What Is the Maastricht Treaty?
The Maastricht Treaty, known formally as the Treaty on European Union, is the international agreement responsible for the creation of the European Union (EU) signed in 1992 and which became effective in 1993.
The European Union (EU) is a group of 27 countries that operates as a cohesive economic and political block. Nineteen of the countries use the euro as their official currency.
- The Maastricht Treaty, drafted in 1992, was responsible for the establishment of the European Union (EU).
- The EU is a European free trade and economic cooperation zone as well as shared political aims and European citizenship.
- The treaty created the Euro, which was intended to be the single common currency for the EU and monetary policy set by the European Central Bank (ECB).
Understanding the Maastricht Treaty
The Maastricht Treaty was approved by heads of government of the states making up the European Community (EC) in December 1991. The treaty required voters in each country to approve the European Union, which proved to be a hotly debated topic in many areas. The agreement took ended with the creation of the European Union (EU)and has since been amended by other treaties.
The Maastricht Treaty was signed on Feb. 7, 1992, by the leaders of 12 member nations (Belgium, Italy, Luxembourg, France, Netherlands, West Germany, Denmark, Ireland, United Kingdom, Greece, Portugal, and Spain). The treaty entered into force on Nov. 1, 1993.
One of the Maastricht Treaty's priorities was economic policy and the convergence of EU member state economies. So, the treaty established a timeline for the creation and implementation of the EMU. The EMU was to include a common economic and monetary union, a central banking system, and a common currency.
In 1998, the European Central Bank (ECB) was created, and at the end of the year conversion rates between member states' currencies were fixed, a prelude to the creation of the euro currency, which began circulation in 2002.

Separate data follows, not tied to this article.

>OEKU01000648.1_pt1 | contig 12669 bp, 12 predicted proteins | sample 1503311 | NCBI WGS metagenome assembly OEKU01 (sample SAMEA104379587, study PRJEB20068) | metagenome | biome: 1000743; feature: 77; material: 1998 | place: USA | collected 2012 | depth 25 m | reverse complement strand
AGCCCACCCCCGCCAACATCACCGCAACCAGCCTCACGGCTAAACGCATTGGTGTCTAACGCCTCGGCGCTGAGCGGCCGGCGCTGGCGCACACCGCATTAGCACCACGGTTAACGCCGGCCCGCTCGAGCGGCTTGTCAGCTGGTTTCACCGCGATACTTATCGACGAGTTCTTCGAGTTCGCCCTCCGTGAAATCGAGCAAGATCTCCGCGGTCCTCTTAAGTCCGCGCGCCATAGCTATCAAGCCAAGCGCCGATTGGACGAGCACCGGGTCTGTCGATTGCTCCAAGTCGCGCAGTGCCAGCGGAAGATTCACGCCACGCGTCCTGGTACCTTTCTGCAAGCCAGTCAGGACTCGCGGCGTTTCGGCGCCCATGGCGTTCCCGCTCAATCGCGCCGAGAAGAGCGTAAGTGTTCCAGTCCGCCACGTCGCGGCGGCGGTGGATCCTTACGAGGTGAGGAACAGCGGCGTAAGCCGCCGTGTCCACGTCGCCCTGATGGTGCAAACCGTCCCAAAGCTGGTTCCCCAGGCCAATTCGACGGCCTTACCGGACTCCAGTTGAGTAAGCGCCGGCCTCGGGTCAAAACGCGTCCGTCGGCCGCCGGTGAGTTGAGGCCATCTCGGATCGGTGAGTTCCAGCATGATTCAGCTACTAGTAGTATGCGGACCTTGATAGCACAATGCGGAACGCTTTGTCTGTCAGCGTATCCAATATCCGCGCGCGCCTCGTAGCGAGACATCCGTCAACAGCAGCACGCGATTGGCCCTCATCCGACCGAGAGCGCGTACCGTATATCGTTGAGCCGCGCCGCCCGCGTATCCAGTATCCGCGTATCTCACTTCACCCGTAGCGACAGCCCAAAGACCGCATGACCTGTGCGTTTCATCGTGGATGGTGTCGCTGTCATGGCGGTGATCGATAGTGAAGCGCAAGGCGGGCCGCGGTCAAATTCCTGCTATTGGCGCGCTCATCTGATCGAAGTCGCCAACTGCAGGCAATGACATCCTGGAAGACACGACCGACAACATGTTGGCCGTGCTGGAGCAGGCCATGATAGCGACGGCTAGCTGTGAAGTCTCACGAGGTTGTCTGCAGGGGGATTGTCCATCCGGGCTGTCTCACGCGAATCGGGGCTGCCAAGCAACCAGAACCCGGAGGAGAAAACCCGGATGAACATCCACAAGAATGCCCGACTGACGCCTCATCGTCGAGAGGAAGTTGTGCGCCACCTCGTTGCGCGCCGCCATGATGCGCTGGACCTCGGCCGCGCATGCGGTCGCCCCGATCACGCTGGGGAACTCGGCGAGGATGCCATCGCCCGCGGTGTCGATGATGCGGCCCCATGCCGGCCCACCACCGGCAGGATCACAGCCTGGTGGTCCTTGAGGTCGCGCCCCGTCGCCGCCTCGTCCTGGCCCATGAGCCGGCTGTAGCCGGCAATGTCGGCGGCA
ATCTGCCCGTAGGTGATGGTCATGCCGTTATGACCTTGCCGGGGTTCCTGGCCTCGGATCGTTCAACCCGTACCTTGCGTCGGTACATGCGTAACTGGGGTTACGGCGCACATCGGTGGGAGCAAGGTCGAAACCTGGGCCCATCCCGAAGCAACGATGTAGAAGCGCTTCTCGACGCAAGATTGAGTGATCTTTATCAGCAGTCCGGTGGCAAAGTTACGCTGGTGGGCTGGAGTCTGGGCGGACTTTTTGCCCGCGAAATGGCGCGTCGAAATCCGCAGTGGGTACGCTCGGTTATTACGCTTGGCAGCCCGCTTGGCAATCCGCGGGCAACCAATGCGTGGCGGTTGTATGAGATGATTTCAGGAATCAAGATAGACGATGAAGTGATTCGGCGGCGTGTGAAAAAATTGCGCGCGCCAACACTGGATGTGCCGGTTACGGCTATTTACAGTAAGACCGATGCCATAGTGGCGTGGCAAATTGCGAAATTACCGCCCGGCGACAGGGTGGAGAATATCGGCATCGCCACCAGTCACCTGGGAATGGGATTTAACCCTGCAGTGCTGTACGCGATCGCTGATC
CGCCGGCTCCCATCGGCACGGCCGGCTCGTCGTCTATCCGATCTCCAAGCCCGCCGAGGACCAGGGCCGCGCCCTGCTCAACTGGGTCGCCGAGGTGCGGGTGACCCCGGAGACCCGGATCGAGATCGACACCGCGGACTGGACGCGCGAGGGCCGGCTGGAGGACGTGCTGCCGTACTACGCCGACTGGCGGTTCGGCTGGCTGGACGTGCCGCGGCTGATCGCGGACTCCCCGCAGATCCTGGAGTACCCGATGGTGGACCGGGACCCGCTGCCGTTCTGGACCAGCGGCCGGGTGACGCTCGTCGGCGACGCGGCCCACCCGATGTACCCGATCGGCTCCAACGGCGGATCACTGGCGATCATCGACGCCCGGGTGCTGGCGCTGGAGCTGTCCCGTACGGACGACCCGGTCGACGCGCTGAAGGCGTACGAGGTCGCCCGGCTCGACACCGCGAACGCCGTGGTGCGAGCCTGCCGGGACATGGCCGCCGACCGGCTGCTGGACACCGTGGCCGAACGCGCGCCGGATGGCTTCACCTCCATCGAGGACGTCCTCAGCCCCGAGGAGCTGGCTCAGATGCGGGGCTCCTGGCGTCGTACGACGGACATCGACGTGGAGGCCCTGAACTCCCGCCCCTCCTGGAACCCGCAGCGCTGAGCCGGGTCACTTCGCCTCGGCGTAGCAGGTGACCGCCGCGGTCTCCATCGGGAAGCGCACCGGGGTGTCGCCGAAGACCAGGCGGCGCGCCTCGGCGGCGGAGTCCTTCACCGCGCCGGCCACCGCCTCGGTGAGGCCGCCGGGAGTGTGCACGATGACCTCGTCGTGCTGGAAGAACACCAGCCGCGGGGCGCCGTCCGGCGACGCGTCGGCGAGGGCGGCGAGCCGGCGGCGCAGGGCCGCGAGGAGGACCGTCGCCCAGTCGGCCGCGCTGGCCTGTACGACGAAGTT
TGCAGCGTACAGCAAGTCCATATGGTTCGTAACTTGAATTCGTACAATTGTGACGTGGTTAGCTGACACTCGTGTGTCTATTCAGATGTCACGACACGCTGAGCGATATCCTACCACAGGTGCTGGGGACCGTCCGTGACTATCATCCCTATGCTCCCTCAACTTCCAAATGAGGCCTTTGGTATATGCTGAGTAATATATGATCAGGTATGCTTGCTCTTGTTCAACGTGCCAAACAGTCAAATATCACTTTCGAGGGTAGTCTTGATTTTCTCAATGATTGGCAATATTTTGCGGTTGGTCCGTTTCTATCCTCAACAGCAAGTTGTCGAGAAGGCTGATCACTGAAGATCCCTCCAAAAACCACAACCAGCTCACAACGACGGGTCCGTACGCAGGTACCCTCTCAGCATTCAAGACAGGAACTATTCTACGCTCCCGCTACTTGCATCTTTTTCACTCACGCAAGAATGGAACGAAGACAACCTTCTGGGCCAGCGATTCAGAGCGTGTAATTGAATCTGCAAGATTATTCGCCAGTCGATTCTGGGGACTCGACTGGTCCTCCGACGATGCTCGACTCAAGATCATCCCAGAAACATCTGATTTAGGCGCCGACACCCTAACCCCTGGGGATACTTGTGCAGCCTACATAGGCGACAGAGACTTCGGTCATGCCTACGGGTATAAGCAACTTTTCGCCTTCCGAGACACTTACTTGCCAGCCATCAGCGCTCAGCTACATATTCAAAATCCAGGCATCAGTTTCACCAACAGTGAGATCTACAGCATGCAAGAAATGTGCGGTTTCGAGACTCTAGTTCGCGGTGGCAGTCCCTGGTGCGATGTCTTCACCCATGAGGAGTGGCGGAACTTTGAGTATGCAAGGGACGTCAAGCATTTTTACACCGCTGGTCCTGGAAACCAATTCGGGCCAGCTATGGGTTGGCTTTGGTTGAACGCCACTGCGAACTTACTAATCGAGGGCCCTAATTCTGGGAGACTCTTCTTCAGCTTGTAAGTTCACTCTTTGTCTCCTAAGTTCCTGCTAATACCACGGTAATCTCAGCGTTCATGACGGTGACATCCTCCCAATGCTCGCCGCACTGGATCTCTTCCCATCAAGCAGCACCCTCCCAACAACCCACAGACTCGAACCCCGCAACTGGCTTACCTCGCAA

Convergence criteria for countries interested in joining the EMU include reasonable price stability, sustainable and responsible public finance, reasonable and responsible interest rates, and stable exchange rates.
Effects of the Maastricht Treaty and European Unionization
The Maastricht Treaty had a few major areas of impact. One was citizenship. The treaty, by forming the European Union (EU), granted EU citizenship to every person with citizenship of a member state. It enabled people to run for local office and for European Parliament elections in the EU country they lived in, regardless of nationality.
It also created a common economic and monetary union, with a central banking system and a common currency (euros (EUR)). The European Central Bank (ECB) had one main objective: to maintain price stability; basically, to safeguard the value of the euro. It also created a roadmap towards the introduction and implementation of the euro.
This started with free movement of capital between the member states, which then graduated into increased cooperation between national central banks and the increased alignment of economic policy among member states. The final step was the introduction of the euro itself, along with the implementation of a singular monetary policy, coming from the ECB.
It also introduced the criteria that countries must meet if they want to join the euro (19 EU countries currently have adopted the euro). This was a measure to ensure that countries joining the euro were stable in inflation, levels of public debt, interest rates, and exchange rates.
A major goal was greater policy cooperation and coordination more generally. The environment, policing, and social policy were just some of a number of areas in which the countries aimed to increase cooperation and coordination.